Sunday, March 17, 2013

Street Dentistry and a Must See Video

I know I'm supposed to be working on a post to chronicle our last days in India, but I couldn't resist giving you a little sneak peek at some of the craziness there. I'm not quite sure if these guys take dental insurance, but I'm pretty sure you get what you pay for.

Could this guy technically be considered colleague of Dr. Collins?

Tools of the trade:

Discount for two extractions:

I asked this "dentist" if I could take his picture and after I did he waved his hand away and yelled, "Oh, why don't you go back where you came from?" Yes sir.

As for us...India or Austin, we treat them all the same. Enjoy a video with some of the highlights from our dental mission at Rising Star. And I promise, more pictures are coming soon!

Friday, March 8, 2013

Goodbye Rising Star

The day has come.

I have hundreds of photos and a mind full of stories I would like to share but I'm tired. Today was perfect.  Mary Elizabeth lovingly placed flowers in our hair this morning. We painted our own special place on the volunteer wall with a symbol of our bracelet. We reached our goals in the dental clinic and had 223 happy customers. I exchanged phone numbers with a nurse who doesn't speak English. We laughed and we cried. We are changed.

Tonight I noticed Vothivoo (the "warden" who oversees all the children and housemothers) observing our goodbyes from far off and then she made her way to me. She thanked me for being here with my family and said that they will anxiously await our return. Then she smiled and said this,

"When you give love, it's love you get in return. That is the lesson."

Goodbye children of Rising Star, for now. It is time for us to return to our own children and our lives so far away and so different from the one here. We will take the lessons we've learned and the love we've felt as if we were bringing you all home with us. In our hearts forever...thank you for making the best kind of change in us that we could have ever hoped for.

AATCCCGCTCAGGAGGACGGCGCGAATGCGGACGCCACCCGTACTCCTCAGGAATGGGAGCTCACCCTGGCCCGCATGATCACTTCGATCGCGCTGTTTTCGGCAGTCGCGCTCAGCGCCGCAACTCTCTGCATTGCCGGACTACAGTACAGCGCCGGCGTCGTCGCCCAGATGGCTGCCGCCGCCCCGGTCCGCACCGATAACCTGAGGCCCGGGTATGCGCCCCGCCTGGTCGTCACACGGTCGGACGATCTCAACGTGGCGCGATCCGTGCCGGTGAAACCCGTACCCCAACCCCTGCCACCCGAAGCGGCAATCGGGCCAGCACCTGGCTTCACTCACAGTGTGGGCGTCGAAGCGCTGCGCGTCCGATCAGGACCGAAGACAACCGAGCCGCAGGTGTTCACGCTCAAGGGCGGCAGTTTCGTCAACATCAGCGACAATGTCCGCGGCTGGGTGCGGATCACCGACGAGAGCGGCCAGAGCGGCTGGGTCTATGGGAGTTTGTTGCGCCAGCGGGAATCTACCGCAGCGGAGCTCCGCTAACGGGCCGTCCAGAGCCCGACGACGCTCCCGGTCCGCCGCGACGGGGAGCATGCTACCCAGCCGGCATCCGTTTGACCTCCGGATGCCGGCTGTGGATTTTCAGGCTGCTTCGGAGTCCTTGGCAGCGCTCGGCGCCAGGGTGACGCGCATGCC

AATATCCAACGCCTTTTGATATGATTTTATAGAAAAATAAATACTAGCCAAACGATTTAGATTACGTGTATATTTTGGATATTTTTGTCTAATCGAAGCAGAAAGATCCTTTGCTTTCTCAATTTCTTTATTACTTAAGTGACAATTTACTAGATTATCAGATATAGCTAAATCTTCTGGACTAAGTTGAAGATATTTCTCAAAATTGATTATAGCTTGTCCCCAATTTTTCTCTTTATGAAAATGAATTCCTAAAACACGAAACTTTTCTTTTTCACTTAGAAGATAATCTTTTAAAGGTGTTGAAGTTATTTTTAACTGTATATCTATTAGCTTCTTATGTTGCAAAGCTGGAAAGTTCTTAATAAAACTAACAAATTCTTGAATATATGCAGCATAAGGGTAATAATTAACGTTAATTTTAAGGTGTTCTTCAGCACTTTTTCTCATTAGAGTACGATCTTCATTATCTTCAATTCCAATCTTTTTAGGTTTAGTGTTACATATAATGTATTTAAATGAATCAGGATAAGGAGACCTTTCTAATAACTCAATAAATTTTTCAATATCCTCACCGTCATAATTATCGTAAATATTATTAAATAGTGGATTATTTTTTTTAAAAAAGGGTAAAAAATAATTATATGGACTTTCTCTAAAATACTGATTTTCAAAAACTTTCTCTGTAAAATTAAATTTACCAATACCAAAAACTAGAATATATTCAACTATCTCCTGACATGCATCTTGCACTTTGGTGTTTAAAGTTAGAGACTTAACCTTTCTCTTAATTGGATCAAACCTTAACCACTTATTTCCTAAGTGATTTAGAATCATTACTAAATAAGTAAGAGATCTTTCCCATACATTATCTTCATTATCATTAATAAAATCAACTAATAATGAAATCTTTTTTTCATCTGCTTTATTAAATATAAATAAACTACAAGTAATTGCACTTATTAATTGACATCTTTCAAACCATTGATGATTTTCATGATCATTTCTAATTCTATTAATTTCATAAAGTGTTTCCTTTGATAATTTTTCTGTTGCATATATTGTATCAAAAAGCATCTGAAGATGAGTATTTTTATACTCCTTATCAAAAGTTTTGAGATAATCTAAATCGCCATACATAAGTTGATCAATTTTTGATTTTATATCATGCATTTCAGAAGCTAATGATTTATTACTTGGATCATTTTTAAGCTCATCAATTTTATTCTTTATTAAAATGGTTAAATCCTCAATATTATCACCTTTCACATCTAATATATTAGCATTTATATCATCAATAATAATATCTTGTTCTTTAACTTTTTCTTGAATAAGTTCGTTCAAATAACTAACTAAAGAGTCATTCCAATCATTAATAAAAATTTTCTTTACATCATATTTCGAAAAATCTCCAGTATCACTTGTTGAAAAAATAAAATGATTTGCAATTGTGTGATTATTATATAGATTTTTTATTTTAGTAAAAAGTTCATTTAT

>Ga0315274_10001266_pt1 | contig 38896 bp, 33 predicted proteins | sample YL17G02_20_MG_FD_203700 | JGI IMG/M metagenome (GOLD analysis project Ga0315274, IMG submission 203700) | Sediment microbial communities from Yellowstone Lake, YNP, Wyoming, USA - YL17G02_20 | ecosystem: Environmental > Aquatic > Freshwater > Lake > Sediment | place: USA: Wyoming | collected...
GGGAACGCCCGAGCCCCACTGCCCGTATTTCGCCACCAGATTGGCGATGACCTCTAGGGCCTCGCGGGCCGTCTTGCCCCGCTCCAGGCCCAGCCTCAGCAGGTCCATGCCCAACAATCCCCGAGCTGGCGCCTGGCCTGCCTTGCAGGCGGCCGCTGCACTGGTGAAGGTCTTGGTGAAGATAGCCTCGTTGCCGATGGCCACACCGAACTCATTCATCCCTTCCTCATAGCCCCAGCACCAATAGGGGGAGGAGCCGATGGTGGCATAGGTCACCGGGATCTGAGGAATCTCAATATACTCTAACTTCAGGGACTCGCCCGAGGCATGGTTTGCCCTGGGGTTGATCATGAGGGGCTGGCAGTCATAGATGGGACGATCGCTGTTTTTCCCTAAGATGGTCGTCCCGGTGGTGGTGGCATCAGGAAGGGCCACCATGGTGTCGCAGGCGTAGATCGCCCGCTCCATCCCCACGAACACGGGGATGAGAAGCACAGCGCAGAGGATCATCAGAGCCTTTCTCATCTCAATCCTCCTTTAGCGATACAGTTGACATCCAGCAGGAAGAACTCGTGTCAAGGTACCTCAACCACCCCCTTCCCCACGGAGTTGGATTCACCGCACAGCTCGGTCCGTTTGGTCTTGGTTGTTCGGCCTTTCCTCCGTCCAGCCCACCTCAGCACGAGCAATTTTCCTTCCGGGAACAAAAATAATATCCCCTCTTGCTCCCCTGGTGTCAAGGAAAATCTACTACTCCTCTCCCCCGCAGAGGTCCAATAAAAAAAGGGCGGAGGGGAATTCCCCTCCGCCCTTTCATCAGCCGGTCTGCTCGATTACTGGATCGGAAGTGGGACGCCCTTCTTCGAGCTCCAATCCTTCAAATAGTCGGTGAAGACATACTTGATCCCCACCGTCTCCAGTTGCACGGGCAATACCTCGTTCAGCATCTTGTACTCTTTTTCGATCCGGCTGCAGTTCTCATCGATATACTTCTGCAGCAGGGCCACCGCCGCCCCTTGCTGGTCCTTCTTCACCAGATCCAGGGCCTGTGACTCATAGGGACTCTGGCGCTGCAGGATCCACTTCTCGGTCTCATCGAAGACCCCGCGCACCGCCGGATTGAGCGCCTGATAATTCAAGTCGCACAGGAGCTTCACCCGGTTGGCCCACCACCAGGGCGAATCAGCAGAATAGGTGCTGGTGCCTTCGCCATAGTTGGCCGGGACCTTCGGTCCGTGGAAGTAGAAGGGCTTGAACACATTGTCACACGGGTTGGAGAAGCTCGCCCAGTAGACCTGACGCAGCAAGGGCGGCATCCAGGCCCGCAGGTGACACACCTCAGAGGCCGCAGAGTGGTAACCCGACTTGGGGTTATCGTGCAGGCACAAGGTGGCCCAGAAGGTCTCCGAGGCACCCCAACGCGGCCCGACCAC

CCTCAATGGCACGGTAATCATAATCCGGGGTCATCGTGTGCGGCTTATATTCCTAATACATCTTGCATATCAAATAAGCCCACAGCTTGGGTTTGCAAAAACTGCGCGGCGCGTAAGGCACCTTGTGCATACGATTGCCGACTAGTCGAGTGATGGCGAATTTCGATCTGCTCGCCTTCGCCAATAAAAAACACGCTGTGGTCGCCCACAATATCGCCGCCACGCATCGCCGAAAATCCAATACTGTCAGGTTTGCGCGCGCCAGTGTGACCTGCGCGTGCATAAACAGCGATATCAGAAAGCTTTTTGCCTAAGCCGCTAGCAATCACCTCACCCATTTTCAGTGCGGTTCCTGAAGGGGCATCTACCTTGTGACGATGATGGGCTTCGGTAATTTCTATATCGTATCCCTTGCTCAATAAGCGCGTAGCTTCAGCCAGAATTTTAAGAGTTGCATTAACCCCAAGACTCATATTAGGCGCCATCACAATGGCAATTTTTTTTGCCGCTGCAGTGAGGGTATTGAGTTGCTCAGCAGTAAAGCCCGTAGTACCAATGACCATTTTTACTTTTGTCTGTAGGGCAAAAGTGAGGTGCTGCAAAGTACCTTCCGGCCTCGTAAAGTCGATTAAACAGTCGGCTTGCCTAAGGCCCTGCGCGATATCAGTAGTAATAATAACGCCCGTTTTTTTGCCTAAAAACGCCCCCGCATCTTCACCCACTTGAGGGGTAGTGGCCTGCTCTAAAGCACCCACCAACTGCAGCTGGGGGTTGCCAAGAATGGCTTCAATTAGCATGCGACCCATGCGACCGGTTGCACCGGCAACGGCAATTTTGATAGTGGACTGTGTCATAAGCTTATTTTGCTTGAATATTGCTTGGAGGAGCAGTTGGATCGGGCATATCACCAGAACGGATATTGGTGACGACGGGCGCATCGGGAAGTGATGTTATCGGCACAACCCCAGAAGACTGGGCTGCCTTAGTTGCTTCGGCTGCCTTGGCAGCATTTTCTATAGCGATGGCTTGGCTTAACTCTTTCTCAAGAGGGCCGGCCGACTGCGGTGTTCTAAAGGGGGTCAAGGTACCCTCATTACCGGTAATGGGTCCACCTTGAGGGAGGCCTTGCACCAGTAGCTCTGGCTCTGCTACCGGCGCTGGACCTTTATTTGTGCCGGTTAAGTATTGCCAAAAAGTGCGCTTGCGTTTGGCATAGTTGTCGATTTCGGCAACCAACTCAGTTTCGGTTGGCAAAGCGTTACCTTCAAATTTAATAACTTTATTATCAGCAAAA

Thursday, March 7, 2013

A run through the village

This morning we got up just a little after sunrise and went for a run to a village close to Rising Star. It's so interesting when such different worlds collide. Here we are -  these tall white women running through a village for no apparent reason...we're not running from anything and we're not chasing anything. And there they were - brushing their teeth while standing in their front yards, hauling water for the day, cooking breakfast over a fire as they sat on the ground. We exchanged glances of curiosity with each other, having no basis for commonality except smiles, waves and the word photo. They loved getting their pictures taken as much as I loved taking them. They would pose, call out additional family members to join in, and always wanted to see the picture which made them giggle every time.

I wondered if they questioned our reason for running as much as I question the life they lead. It seemed so peaceful and simple. I run because I need the exercise. Their whole life is filled with physical activity and a scarcity of food that would make purposely burning extra calories seem downright ludicrous. I wonder what they would tell me if we could speak the same language. Do they want what I have as much as I want what they have?

I was taking this picture and out walked one of our Rising Star students.
We were happy and surprised to see each other!

This lady asked me to take her picture and then told me to come back after she fixed her hair (we spoke in hand signals of course)